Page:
In the previous post I reviewed the history, and some basic elements about ruby like Symbols , visibility scope, comments. Today I’d like to start with variables declaration, following is the convention

  • $global_variable
  • @@class_variable
  • @instance_variable
  • local_variable

This convention must be followed when you create

  • methodForSomething
  • ClassName

Let’s move on to Control Structures


if x < 10  
  # do something  
elsif x > 10  
  # do something  
  # do something  

Please note that it’s not elseif, nor else if, it’s **elsif **

There’s also another option which evaluates to false, the opposite of if: unless

unless x < 10  
  # do something  
  # do something  
#there's no elseunless, or something like that

But the beauty of Ruby doesn’t stop there, you can create inline sentence in the most delightful way (This is supposedly taken from PERL)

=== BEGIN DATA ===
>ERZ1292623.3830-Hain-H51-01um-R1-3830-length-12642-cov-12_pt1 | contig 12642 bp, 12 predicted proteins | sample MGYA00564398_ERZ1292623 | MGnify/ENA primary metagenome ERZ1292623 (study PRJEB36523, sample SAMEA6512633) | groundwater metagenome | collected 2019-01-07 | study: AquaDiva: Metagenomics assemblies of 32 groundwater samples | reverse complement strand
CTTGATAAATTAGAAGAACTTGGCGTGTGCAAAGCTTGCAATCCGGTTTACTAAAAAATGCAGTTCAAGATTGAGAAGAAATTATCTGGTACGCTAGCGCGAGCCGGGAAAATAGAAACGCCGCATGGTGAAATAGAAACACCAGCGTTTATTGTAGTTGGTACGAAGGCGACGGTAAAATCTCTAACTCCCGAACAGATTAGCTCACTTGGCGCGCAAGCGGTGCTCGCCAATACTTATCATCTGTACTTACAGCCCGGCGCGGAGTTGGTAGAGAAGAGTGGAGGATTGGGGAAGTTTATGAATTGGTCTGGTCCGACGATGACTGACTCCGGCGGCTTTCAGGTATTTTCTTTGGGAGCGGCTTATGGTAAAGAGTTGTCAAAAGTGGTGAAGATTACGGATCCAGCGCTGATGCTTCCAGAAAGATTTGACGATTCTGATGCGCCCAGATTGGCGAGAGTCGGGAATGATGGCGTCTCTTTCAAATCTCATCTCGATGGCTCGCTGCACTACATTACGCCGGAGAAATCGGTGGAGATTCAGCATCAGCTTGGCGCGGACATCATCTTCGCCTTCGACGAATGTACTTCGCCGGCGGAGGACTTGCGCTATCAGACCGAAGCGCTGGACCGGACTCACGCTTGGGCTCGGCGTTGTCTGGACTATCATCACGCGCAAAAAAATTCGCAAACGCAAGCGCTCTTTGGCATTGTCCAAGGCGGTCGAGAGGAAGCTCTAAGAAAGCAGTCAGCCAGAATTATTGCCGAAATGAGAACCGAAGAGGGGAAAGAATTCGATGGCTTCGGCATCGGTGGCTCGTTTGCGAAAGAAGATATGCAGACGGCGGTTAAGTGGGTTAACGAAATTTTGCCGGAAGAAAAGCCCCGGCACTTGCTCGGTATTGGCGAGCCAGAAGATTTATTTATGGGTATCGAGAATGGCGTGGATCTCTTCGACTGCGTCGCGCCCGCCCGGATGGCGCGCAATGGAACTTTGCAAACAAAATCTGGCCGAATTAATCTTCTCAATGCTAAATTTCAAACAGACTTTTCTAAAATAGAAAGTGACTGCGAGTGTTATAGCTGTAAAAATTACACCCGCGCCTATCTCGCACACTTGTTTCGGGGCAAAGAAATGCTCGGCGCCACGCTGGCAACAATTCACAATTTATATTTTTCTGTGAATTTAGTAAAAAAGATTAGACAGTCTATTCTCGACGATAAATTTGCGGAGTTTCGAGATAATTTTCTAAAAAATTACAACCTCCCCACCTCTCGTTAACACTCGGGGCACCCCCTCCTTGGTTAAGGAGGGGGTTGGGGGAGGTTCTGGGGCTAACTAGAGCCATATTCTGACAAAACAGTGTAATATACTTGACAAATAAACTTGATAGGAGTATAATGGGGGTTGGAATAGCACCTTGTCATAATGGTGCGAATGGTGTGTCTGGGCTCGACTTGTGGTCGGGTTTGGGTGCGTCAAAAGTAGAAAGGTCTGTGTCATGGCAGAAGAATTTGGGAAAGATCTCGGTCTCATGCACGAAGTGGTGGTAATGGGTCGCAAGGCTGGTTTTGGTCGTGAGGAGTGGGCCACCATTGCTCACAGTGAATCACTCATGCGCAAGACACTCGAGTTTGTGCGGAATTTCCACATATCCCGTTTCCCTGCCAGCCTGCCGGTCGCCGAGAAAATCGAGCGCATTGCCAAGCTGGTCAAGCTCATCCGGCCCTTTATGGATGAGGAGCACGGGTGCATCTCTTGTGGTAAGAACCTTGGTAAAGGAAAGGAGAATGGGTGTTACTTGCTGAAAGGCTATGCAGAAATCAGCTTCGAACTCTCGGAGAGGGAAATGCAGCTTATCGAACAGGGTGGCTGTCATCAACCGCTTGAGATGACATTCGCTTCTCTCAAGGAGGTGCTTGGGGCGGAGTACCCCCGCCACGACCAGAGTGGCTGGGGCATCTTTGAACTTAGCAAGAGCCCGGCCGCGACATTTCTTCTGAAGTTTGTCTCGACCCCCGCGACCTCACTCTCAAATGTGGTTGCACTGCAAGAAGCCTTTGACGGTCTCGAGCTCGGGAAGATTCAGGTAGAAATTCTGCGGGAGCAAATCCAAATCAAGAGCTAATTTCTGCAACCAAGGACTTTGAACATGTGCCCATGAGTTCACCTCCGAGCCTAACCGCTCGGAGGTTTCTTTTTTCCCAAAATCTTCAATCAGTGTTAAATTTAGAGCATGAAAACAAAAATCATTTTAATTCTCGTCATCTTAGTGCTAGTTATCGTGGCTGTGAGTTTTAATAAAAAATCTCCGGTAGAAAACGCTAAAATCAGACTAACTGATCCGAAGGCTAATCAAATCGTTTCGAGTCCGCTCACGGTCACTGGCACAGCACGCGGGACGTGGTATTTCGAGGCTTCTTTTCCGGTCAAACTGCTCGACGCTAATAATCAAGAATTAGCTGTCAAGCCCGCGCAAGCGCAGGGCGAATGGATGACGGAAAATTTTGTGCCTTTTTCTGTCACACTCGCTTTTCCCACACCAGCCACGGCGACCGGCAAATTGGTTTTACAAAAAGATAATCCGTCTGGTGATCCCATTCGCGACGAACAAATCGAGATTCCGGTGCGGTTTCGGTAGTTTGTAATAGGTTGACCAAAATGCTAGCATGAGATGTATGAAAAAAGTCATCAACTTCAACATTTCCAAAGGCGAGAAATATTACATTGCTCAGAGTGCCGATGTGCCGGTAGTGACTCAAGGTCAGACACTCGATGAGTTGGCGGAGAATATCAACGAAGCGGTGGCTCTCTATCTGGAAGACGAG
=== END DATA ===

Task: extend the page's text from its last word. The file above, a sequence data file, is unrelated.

young = "i'm 10 years old" if x == 10  
old = 'i'm very old' unless x < 70

As you can see, ruby is an straightforward language to read; a command line can be read as a sentence. Basically, to me, it’s an elegant and human-like way to talk with the program


The basic loop can be constructed with while or until

while x <= 10 do  
  puts "I'm "+x+" years old"  
# the inverse  
until x > 10 do  
  puts "I'm still a kid"  

You can also use them as modifiers, just like if or unless described previously

The following syntax applies to basic instructions, if you want to code something more elaborated you must use the previous syntax

puts x = x+1 while x <= 10  
# the inverse  
puts x = x+1 until x > 10  

To iterate through an array we can use the for loop

for value in collection  
  puts "this is the current #{value}"  
# how to get key/value from an array  
for key, value in array  
  puts "the value of #{key} is #{value}"  

In the following post I’ll show you the advanced iterators. I hope these posts are helpful :)